Educating Ethiopians is critical, activists say in S.F. panel

"What the [Ethiopian] community and Israelis who care are waiting to see is if there is really going to be any significant action taken," added the Berkeley-born Orthodox rabbi, who made aliyah in 1988.

Violence erupted in Jerusalem Jan. 29 between police and Ethiopian Jewish demonstrators after disclosures that the Israeli government had thrown away blood taken from Ethiopian-born soldiers, fearing it had been contaminated with the AIDS virus.

The government has since apologized for discarding the blood, but tensions have continued to simmer among Ethiopian Jews, many of whom saw the blood incident as exemplifying their mistreatment in Israeli society.

During a recent panel discussion in San Francisco, Odenheimer and two other activists, Elisha Wolfin of the Jewish Federation of the Greater East Bay's Israel Center and Barbara Gordon, offered their recommendations for improving conditions for Ethiopian Jews and thereby preventing further unrest. The discussion, titled, "The State of Ethiopian Jewry," was sponsored by the World Affairs Council, the Commonwealth Club and the S.F.-based Jewish Community Re-lations Council.

Of primary concern, the panelists said, is improving the quality of education so that Ethiopian Jews can enter the Israeli mainstream.

"Education is the single most critical issue," said Barbara Gordon, who founded the New York-based North American Conference on Ethiopian Jewry in 1982. "I do have the ideal solution: Put more money into the schools. But governments don't usually work like that."

Gordon, whose organization has helped in the rescue and absorption of Ethiopian Jews, said Ethiopian children — more so than other immigrants — often attend overcrowded, understaffed schools.

That problem, she said, is worsened by Israel's short school day, which ends at 1 p.m. Many Israeli children attend costly after-school classes that can make the difference between academic success and failure. However, such classes are usually too expensive for immigrant parents, many of whom teach their children at home, Gordon said.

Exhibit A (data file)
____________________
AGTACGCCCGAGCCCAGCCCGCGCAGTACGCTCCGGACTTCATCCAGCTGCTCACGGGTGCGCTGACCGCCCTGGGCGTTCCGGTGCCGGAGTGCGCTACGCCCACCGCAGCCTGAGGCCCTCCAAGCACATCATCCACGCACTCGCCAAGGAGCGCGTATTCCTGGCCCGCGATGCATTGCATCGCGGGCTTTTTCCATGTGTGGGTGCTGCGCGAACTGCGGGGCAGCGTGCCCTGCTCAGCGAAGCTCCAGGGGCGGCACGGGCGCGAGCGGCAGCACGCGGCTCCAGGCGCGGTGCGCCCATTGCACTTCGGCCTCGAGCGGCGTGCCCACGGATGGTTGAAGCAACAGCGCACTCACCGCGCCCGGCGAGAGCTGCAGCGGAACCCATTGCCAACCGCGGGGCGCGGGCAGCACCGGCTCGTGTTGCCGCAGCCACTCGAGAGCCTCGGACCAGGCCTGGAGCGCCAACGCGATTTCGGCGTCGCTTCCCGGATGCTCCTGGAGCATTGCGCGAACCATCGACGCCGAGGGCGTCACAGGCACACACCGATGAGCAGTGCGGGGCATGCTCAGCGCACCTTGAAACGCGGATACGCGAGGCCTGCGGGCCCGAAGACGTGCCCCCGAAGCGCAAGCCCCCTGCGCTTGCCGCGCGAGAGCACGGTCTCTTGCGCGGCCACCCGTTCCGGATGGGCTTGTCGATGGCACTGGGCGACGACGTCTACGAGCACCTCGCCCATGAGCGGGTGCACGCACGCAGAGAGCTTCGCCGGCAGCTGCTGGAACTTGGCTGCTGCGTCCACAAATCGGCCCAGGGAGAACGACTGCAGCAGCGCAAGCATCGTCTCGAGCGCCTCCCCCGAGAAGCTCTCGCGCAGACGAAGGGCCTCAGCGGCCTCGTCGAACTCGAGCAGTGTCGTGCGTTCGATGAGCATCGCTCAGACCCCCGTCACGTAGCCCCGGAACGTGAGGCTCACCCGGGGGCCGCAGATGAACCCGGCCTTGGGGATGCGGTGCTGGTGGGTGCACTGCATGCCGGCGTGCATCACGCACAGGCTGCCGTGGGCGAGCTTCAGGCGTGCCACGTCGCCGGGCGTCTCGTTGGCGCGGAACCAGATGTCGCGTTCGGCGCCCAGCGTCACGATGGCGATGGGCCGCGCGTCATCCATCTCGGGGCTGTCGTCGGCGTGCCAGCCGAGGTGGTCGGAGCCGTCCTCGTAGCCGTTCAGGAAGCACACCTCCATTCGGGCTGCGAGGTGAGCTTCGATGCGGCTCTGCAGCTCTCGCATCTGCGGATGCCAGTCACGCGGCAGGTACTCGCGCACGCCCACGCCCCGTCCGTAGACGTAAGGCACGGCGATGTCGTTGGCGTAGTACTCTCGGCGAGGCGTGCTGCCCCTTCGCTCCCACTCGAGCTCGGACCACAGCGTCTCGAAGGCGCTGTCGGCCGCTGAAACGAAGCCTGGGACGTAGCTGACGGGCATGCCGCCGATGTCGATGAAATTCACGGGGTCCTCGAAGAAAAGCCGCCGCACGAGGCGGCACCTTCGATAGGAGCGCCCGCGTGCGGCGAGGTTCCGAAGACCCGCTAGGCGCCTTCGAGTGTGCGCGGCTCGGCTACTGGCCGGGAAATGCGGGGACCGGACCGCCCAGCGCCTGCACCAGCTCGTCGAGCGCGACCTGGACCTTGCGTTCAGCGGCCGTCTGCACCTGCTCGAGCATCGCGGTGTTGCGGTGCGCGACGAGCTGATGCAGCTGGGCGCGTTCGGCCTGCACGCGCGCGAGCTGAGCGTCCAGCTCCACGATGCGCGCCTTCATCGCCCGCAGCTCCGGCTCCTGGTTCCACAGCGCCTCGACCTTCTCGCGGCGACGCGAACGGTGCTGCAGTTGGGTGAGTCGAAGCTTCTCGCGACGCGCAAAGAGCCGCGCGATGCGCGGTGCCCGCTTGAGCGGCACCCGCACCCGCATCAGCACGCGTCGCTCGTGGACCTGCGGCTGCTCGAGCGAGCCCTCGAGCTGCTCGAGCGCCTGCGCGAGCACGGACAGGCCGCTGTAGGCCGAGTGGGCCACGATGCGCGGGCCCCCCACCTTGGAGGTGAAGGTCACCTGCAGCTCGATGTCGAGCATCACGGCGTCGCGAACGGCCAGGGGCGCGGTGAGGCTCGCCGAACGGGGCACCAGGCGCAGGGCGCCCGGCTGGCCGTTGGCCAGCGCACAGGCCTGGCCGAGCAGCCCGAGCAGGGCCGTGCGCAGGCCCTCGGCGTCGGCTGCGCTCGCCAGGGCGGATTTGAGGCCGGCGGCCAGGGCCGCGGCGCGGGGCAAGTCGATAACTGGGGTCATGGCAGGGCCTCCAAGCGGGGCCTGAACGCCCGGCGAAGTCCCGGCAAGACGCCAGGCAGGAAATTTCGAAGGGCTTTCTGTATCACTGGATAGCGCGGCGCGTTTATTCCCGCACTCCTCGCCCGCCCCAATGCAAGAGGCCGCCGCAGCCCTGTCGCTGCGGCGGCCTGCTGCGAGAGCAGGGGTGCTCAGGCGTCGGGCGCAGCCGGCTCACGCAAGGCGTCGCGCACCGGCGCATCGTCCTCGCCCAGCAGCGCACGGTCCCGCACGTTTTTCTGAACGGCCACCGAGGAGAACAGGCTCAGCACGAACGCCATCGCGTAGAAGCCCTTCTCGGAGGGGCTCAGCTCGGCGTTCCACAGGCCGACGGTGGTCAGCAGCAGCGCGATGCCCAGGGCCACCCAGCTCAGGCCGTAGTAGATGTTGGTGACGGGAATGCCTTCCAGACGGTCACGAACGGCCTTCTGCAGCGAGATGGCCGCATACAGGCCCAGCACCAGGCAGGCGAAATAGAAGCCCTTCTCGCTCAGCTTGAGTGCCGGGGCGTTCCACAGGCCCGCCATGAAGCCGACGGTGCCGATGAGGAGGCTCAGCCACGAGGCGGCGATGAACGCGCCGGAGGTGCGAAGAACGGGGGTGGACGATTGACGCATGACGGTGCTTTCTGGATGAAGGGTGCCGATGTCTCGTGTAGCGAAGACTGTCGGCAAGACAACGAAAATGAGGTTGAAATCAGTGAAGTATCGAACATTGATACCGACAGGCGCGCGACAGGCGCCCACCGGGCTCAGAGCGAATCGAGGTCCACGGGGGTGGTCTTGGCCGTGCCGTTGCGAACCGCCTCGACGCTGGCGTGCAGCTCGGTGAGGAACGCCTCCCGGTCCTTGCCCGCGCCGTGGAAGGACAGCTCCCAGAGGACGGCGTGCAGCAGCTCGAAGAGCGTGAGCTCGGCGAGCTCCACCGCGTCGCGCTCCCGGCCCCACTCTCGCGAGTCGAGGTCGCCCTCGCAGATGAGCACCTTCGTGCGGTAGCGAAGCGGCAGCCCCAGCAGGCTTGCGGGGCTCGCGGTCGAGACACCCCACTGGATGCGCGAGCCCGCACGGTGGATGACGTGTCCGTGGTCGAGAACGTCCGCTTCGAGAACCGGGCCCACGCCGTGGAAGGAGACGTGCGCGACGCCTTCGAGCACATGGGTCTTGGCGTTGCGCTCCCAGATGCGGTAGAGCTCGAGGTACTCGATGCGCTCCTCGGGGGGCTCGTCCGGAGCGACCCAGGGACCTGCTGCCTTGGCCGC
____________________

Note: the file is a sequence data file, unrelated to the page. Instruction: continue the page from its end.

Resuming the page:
Gordon cited evidence to show Ethiopian students can, given support, excel academically. Since 1993, the NACOEJ has opened free, after-school programs in a number of Israeli schools. The programs enable participants to join classes with other Israelis, sometimes after just one semester.

Most experts agree that mainstreaming Ethiopian children at an early age is crucial, panelists said.

"What fueled [the riots] was the tolerance the Israeli government has shown towards segregativeness," said Odenheimer, pointing out that some schools are up to 80 percent Ethiopian.

He charged that Ethiopian children have been concentrated in the weakest schools and placed indiscriminately into non-academic vocational tracks.

The combination of economic and educational deprivation makes Ethiopian Jews feel like outsiders in Israeli society, he added.

"There's no question that for the kids who are already out of school, who have dropped out or who have not been integrated into high schools, their sense of identity is linked to a feeling of having been discriminated against, or having been pushed to the margin," Odenheimer said.

"It doesn't matter what the case is…the end result is going to be the creation of a feeling of having been discriminated against because of race."

With the peace process shifting some Israelis' attention away from military security, domestic concerns are making their way into the political forefront.

"People have the leisure now to look around and have a better life," said Gordon. "I hope [it] will be available to everyone."